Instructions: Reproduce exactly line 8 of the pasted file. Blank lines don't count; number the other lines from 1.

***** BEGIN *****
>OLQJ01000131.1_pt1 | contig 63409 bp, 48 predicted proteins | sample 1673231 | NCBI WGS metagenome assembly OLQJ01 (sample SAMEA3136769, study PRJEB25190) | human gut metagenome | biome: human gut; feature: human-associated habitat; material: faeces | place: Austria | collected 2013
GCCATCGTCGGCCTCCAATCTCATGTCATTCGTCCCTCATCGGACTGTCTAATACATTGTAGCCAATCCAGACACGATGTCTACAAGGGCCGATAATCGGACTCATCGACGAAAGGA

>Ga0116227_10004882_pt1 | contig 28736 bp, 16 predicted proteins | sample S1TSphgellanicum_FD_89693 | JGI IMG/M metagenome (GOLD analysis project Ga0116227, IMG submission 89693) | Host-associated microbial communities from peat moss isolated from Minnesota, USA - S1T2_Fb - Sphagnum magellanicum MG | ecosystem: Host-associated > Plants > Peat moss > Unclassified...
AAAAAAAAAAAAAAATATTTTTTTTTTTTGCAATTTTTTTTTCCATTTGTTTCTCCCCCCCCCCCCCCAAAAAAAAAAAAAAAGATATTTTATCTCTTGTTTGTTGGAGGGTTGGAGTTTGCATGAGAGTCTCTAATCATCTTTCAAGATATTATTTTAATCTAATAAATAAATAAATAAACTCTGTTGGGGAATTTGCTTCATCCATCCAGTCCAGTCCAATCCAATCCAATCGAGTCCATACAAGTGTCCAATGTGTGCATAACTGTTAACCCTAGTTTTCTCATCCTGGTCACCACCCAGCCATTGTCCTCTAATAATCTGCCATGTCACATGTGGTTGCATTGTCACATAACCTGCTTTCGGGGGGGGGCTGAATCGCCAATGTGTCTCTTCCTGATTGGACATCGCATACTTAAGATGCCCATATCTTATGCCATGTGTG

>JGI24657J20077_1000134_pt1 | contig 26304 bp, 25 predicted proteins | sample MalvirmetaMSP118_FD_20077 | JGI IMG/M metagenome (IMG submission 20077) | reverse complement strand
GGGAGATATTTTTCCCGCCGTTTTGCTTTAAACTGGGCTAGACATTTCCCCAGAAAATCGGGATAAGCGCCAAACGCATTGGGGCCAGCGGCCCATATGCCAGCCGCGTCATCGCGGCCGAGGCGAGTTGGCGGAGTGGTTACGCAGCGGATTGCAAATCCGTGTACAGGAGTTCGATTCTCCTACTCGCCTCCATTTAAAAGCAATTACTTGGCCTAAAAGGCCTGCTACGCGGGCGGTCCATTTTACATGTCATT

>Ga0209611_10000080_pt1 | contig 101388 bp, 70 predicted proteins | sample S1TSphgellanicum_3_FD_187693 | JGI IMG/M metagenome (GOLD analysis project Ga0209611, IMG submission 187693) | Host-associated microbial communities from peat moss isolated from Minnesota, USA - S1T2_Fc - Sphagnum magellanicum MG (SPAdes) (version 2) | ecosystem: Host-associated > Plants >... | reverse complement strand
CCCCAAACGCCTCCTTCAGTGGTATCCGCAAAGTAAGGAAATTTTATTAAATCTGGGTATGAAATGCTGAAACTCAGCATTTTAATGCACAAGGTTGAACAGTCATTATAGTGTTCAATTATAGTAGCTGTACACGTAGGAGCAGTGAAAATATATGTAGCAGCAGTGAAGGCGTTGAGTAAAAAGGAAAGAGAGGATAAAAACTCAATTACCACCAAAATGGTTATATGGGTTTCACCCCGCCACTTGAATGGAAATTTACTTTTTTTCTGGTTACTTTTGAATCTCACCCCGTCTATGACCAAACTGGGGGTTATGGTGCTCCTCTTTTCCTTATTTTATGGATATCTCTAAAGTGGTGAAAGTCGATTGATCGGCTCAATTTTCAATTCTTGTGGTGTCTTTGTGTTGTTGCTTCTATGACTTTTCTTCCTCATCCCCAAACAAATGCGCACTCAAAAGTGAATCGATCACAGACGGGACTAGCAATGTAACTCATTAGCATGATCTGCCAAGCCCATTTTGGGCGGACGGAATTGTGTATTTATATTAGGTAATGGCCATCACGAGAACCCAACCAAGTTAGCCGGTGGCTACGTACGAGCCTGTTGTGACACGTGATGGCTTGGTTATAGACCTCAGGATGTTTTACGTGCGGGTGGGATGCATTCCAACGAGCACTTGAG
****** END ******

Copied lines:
CCCCAAACGCCTCCTTCAGTGGTATCCGCAAAGTAAGGAAATTTTATTAAATCTGGGTATGAAATGCTGAAACTCAGCATTTTAATGCACAAGGTTGAACAGTCATTATAGTGTTCAATTATAGTAGCTGTACACGTAGGAGCAGTGAAAATATATGTAGCAGCAGTGAAGGCGTTGAGTAAAAAGGAAAGAGAGGATAAAAACTCAATTACCACCAAAATGGTTATATGGGTTTCACCCCGCCACTTGAATGGAAATTTACTTTTTTTCTGGTTACTTTTGAATCTCACCCCGTCTATGACCAAACTGGGGGTTATGGTGCTCCTCTTTTCCTTATTTTATGGATATCTCTAAAGTGGTGAAAGTCGATTGATCGGCTCAATTTTCAATTCTTGTGGTGTCTTTGTGTTGTTGCTTCTATGACTTTTCTTCCTCATCCCCAAACAAATGCGCACTCAAAAGTGAATCGATCACAGACGGGACTAGCAATGTAACTCATTAGCATGATCTGCCAAGCCCATTTTGGGCGGACGGAATTGTGTATTTATATTAGGTAATGGCCATCACGAGAACCCAACCAAGTTAGCCGGTGGCTACGTACGAGCCTGTTGTGACACGTGATGGCTTGGTTATAGACCTCAGGATGTTTTACGTGCGGGTGGGATGCATTCCAACGAGCACTTGAG